If you are involved with Helicopter Air Ambulances (HAA’s) in the USA there is a whole lot more to think about now. At the end of April an amendment to Part 135 (Subpart L—Helicopter Air Ambulance Equipment, Operations, and Training Requirements) came into force. This mandate has a significant impact on how helicopters used in Helicopter Air Ambulance services must be equipped.
Part 135.607 now requires every helicopter in air ambulance operations to be equipped with an approved flight data monitoring system (FDMS) capable of recording flight data performance.
The new requirement, while it is not a surprise (in 2015, FAA Advisory Circular AC 135-14B set out what would be required of an FDMS) might appear daunting to operators because, as they know only too well, introducing any new piece of electronic equipment to an aircraft can pose all manner of technical and compliance challenges—with costs usually increasing in exponential proportion!
The list of “nice-to-have” capabilities specified in AC 135-14B is extensive but the “must haves are less daunting”. You must at least provide continually updated GPS positioning (latitude/longitude); barometric altitude; and date and time of recording.
The ideal FDMS described in the Circular would effectively provide similar functionality to a full flight data recorder (FDR), and could include data on such things as heading, speeds, pitch, roll, yaw, engine parameters, main rotor RPM, ambient acoustic audio, radio ambient audio, and crew communication, among others.
Whatever system is fitted—on top of the myriad of top-grade aeronautical and dedicated air ambulance equipment already required—it must be mutually compatible without impacting any of the other equipment on board!
The good news for HAA operators—already coping with constantly changing training, oversight and management requirements—is that they need not throw their hands in the air in frustration at the latest technical and certification requirements for an all-singing, all-dancing FDMS; the work has already been done for them in the form of the Flightcell DZMx. The DZMx not only meets all of the FAA’s “must have” expectations and technical requirements, but also provides some of the “nice to haves” in AC 135-14B’s comprehensive shopping list.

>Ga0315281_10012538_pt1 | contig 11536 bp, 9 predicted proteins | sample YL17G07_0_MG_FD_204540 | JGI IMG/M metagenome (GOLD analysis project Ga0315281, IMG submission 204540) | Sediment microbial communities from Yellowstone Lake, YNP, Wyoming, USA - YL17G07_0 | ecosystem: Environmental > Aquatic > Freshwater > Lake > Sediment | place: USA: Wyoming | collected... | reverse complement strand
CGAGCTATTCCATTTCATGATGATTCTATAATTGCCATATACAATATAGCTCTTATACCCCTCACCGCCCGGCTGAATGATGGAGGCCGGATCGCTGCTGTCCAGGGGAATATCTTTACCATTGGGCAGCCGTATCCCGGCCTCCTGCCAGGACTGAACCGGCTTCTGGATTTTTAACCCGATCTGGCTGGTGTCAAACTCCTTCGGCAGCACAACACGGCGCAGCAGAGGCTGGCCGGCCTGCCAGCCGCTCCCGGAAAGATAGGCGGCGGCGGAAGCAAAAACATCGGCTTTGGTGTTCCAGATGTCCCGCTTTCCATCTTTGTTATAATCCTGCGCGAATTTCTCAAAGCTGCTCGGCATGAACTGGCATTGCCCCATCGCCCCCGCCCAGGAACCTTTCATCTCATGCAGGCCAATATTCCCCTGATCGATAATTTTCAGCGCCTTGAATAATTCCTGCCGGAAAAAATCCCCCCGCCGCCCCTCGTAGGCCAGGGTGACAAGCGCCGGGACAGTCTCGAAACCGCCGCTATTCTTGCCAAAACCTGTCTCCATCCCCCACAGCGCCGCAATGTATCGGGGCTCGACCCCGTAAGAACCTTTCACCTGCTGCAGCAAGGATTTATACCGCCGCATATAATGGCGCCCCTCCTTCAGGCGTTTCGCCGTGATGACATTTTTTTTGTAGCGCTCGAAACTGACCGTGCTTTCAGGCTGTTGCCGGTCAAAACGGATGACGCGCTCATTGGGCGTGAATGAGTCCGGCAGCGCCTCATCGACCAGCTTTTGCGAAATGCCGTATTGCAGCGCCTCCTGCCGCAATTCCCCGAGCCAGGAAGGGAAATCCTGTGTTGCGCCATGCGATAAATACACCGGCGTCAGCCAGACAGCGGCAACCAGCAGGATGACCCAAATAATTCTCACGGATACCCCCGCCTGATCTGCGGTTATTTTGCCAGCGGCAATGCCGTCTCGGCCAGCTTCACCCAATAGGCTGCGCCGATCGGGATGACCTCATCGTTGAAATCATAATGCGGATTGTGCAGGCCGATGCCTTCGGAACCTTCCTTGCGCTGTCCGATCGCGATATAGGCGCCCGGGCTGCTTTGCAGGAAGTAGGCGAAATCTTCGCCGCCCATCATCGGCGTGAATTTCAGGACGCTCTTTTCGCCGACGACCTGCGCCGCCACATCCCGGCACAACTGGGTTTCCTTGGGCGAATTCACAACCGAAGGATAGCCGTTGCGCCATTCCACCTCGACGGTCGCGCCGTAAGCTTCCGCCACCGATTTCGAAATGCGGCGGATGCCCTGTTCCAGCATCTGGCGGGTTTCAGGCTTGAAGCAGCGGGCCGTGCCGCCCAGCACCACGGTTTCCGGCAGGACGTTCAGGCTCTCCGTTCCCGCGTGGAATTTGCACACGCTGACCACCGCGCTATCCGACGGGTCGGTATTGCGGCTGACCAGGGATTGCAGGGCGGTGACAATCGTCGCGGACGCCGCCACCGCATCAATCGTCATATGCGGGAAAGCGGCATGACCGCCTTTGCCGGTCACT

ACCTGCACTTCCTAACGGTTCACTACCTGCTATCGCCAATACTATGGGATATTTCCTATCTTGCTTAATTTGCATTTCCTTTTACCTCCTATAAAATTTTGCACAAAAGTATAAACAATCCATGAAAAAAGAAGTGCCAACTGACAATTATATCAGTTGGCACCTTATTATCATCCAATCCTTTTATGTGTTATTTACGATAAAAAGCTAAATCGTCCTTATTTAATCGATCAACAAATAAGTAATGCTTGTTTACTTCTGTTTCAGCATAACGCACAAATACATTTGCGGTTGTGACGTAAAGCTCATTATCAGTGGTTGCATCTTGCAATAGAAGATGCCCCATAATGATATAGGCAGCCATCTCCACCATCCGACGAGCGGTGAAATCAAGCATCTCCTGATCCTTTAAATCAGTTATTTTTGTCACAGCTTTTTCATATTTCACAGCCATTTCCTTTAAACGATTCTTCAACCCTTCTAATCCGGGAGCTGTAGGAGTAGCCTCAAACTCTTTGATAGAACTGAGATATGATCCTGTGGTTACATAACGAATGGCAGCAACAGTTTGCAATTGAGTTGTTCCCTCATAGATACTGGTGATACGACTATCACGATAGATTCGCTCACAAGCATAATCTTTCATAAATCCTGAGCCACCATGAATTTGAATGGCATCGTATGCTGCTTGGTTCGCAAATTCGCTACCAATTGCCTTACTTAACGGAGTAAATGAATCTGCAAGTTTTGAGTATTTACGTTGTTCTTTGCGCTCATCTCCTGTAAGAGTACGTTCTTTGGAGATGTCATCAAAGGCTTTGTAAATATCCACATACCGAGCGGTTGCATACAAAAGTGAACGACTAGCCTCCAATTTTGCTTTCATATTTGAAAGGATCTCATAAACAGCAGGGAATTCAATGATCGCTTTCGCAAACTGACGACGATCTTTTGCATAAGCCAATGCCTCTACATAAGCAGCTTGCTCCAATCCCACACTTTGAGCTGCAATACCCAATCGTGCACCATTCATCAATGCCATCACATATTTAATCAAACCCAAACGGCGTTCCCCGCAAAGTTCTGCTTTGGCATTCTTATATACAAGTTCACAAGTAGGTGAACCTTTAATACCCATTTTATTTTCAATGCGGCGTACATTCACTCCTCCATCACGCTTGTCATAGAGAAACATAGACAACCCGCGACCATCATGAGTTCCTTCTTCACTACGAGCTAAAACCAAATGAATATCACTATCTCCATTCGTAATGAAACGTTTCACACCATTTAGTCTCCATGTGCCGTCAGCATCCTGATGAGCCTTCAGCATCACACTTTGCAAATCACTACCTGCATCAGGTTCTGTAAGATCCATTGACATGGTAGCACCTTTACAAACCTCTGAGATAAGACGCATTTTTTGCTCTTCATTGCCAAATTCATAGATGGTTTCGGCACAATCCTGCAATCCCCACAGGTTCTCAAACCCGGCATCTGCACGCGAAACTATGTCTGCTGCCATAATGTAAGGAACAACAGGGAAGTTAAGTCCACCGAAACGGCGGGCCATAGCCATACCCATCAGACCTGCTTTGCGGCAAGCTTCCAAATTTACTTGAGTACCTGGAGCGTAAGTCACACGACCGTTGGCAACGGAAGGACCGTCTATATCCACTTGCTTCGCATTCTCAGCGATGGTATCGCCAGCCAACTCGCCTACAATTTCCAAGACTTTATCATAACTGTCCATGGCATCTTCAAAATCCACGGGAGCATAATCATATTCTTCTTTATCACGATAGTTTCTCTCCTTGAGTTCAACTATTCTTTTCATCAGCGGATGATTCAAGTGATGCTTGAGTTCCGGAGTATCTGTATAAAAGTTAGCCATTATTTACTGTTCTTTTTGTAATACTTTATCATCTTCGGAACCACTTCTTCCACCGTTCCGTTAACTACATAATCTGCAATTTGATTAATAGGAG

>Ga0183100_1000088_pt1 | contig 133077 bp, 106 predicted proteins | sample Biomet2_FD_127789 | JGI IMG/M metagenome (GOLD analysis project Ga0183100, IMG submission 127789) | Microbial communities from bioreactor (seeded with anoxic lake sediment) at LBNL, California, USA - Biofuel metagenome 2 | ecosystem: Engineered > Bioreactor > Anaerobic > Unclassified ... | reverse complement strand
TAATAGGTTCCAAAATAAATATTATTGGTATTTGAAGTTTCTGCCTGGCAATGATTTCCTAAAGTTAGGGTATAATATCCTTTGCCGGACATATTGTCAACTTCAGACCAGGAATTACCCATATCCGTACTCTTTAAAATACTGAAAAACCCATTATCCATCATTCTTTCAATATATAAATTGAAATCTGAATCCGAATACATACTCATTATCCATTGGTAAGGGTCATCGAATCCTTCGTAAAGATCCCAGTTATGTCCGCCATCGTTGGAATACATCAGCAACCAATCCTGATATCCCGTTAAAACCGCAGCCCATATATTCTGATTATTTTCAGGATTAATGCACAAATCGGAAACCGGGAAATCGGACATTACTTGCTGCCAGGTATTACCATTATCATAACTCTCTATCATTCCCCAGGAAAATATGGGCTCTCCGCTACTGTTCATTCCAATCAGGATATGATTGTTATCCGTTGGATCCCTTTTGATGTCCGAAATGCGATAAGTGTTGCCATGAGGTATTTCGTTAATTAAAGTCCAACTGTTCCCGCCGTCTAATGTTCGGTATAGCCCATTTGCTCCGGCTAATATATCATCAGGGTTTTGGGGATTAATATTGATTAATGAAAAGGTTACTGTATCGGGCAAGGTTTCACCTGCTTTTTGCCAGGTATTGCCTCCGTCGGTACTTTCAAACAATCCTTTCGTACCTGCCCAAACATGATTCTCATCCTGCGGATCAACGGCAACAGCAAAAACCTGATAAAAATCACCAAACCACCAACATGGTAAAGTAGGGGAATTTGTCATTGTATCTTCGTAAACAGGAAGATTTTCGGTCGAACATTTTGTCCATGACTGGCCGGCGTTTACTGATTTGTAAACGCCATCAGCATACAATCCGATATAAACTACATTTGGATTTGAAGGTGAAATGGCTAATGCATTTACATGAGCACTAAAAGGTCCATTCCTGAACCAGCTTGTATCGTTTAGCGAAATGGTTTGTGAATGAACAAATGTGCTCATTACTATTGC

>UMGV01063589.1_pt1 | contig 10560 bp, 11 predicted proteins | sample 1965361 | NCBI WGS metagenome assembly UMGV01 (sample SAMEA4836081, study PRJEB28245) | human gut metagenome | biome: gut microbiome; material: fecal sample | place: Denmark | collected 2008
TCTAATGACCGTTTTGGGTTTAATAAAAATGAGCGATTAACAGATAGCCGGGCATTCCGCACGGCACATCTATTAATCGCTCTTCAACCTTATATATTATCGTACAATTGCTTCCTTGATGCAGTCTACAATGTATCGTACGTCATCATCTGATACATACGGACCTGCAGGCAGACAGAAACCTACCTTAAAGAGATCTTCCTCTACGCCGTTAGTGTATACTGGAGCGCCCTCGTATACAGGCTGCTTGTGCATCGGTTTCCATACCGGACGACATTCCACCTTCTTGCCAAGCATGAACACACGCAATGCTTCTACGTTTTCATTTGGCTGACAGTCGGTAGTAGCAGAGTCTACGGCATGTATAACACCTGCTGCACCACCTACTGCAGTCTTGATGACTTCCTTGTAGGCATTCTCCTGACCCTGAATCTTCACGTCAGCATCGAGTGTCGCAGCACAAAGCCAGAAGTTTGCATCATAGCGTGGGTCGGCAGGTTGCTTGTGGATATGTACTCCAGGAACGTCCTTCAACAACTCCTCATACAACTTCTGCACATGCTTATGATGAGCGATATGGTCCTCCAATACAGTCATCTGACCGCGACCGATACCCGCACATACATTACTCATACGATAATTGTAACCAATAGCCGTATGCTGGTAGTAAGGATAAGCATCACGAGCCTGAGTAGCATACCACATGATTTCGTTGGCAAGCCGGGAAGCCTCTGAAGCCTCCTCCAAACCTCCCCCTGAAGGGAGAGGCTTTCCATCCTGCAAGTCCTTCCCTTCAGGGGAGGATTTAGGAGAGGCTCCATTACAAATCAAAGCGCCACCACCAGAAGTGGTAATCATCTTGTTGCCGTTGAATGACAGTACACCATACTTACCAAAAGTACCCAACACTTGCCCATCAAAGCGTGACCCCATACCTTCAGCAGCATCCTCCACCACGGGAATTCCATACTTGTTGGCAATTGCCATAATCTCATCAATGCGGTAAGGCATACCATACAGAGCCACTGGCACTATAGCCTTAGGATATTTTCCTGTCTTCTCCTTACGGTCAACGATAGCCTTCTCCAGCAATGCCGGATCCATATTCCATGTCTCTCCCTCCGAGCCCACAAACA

Well before AC 135-14B was even written, the Flightcell DZMx was developed independently to meet (and in some cases exceed) the most stringent certification standards and it has since been well-established in service to provide exactly the kinds of flight safety benefits intended by the new Part 135 requirements.
Having been designed from the start to work seamlessly with all standard avionics, the night-vision-compatible DZMx enables HAA operators to focus on their core business—and safety—by providing what almost amounts to “plug-and-play” compliance with Part 135’s new FDMS requirements. Part of Flightcell’s ethos has always been to add efficiency and safety without the stress and difficulty of re-engineering a whole airframe.
The inclusion of WiFi and Bluetooth in the DZMx’s virtual arsenal of safety and communication tools is yet another bonus for operators that goes well beyond the minimum requirements.
Furthermore, if integrated with electronic monitoring systems that capture engine and transmission health and performance parameters, the DZMx not only meets the new safety requirements of the new rules, but also can help operators increase component life and reduce maintenance costs.
If simplicity of fit, compatibility, minimum cost, ease of use, reliability and maximum efficiency are on an HAA operator’s list of requirements for a new FDMS, the Flightcell DZMx ticks every box; Flightcell takes care of all the “technical stuff”—inexpensively and efficiently—leaving operators and their crews to take care of the flying.